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An Interview With Sleep Expert Dr Els Van Der Helm

August 29, 2018

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Rituals

We spend around 1/3 of our lives sleeping. Crazy, right? Sleep is extremely important and has tremendous infuence on how we feel—physically as well as mentally. But despite how essential it is, we have a long way to go when it comes to learning about quality sleep. We sit down with Dr. Els van der Helm, one of the founders of the sleep app Shleep, to get some advice and change this.

As a sleep expert and consultant, Van der Helm visits companies to tell them about how sleep can contribute to their employees’ productivity and health. She also acts as an advisor, informing them of the ways they can improve their sleep quality. 

In your opinion, what are the dangers associated with poor sleep?

When you sleep poorly, there is almost nothing in your body that doesn’t suffer. It affects your immune system, making you vulnerable to disease. For example, we know that not sleeping well carries a higher risk of diseases like cancer and Alzheimer’s. Additionally, people who sleep less tend to eat more: they’re focused on carbohydrates. Not sleeping enough also impacts your blood sugar. I’m not saying that it leads to diabetes, but that is a possibility. Your mental health is also affected: when you don’t sleep enough, you have a (bigger) chance of developing anxiety disorders and depression.

If you wake up grumpy, this is usually because you haven’t slept well. A good night’s sleep gives your mood a much-needed boost. That’s why my general advice is to make sure you prioritise sleep, just like training and nutrition. People mostly are conscious about working out, healthy eating and mindfulness, but they often forget about sleep. You don’t need to sleep the same amount of hours every day, but you do need to be aware of the trade-off. Try to keep your sleep times as consistent as possible: your body thrives on regularity and routine.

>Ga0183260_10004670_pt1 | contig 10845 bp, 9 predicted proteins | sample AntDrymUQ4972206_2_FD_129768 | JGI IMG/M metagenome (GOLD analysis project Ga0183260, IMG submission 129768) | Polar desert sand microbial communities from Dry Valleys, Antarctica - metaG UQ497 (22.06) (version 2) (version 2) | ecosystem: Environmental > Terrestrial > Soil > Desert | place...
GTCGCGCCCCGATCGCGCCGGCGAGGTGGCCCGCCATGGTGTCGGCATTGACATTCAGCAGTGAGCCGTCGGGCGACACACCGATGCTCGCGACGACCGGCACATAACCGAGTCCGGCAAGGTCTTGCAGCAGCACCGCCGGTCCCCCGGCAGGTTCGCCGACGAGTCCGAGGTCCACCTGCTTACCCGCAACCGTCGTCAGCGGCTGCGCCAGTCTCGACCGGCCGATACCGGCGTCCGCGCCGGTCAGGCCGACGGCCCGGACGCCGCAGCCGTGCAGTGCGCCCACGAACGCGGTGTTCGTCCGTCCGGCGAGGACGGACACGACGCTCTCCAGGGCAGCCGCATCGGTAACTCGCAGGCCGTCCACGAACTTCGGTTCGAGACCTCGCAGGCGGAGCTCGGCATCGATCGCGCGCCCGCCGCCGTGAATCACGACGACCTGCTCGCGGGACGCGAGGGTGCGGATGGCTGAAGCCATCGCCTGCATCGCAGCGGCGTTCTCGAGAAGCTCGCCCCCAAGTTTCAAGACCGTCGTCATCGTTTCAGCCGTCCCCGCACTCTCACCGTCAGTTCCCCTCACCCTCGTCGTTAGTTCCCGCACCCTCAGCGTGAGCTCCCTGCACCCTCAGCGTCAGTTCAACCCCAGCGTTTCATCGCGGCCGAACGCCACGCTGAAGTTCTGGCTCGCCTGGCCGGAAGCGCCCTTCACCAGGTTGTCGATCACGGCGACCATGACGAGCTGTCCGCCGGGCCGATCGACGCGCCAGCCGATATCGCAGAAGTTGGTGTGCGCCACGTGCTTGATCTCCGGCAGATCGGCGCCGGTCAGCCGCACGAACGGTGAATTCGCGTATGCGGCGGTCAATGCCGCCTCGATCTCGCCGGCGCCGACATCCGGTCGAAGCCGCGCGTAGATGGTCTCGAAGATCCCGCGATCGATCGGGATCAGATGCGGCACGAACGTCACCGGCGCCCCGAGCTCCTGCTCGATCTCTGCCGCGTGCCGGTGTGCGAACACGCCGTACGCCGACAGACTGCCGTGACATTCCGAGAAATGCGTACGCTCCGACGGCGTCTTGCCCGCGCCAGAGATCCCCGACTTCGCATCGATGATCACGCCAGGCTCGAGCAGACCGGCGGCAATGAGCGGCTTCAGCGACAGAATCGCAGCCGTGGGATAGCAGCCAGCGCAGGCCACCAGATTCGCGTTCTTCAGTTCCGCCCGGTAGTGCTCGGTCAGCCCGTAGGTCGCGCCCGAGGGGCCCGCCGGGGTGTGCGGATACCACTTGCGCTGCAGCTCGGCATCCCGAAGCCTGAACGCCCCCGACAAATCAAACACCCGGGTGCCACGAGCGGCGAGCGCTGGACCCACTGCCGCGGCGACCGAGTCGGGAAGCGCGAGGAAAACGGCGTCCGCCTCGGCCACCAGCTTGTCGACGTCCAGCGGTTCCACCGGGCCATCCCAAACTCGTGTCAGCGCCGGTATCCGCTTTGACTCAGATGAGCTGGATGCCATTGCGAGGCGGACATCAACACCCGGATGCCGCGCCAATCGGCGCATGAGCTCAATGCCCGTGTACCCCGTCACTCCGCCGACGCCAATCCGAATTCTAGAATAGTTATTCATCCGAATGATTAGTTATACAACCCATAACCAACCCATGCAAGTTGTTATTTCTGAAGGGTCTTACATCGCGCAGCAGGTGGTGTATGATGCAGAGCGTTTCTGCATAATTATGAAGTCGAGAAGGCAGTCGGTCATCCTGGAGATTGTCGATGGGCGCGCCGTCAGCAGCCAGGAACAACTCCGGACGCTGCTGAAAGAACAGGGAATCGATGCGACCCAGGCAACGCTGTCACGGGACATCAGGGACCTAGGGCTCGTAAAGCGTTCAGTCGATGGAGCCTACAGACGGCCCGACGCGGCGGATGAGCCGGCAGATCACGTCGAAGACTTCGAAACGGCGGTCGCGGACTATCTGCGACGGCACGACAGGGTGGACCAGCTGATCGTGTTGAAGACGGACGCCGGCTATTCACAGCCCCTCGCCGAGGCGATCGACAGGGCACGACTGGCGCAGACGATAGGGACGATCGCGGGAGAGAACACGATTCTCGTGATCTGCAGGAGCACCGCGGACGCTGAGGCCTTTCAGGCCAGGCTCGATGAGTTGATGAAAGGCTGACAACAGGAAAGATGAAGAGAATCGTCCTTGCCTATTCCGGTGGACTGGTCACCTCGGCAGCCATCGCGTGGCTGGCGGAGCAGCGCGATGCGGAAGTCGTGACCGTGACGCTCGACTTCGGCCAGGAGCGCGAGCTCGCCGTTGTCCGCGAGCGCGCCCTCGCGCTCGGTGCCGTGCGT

Being stressed is an enemy of sleep. The more mindful you are during the day, the better you’ll sleep. When you run around the whole day completely stressed, you’ll notice that you don’t sleep well that night. You can’t expect to fall asleep within 30 minutes. You need to ask yourself, “what happens to me when I don’t sleep enough?” Everybody has their own alarm; you have to pick up on the signals in order to do something about it.

 

People mostly are conscious about working out, healthy eating and mindfulness, but they often forget about sleep.

 

You are quite involved with informing companies and people about the general importance of sleep. You do that in a very accessible way, especially for somebody with a scientific background. Why?

I think that it’s very good that scientists are working more and more with companies and the media to translate their way of thinking for a larger public. When I read scientific articles, I still think, “ok, what now?” What you actually want is a scientist that also gives you some real advice. That is what we’re doing now and it’s something I really enjoy: standing with one foot in academia and translating it for the rest of the world.  

 

How do sleep problems affect society as a whole?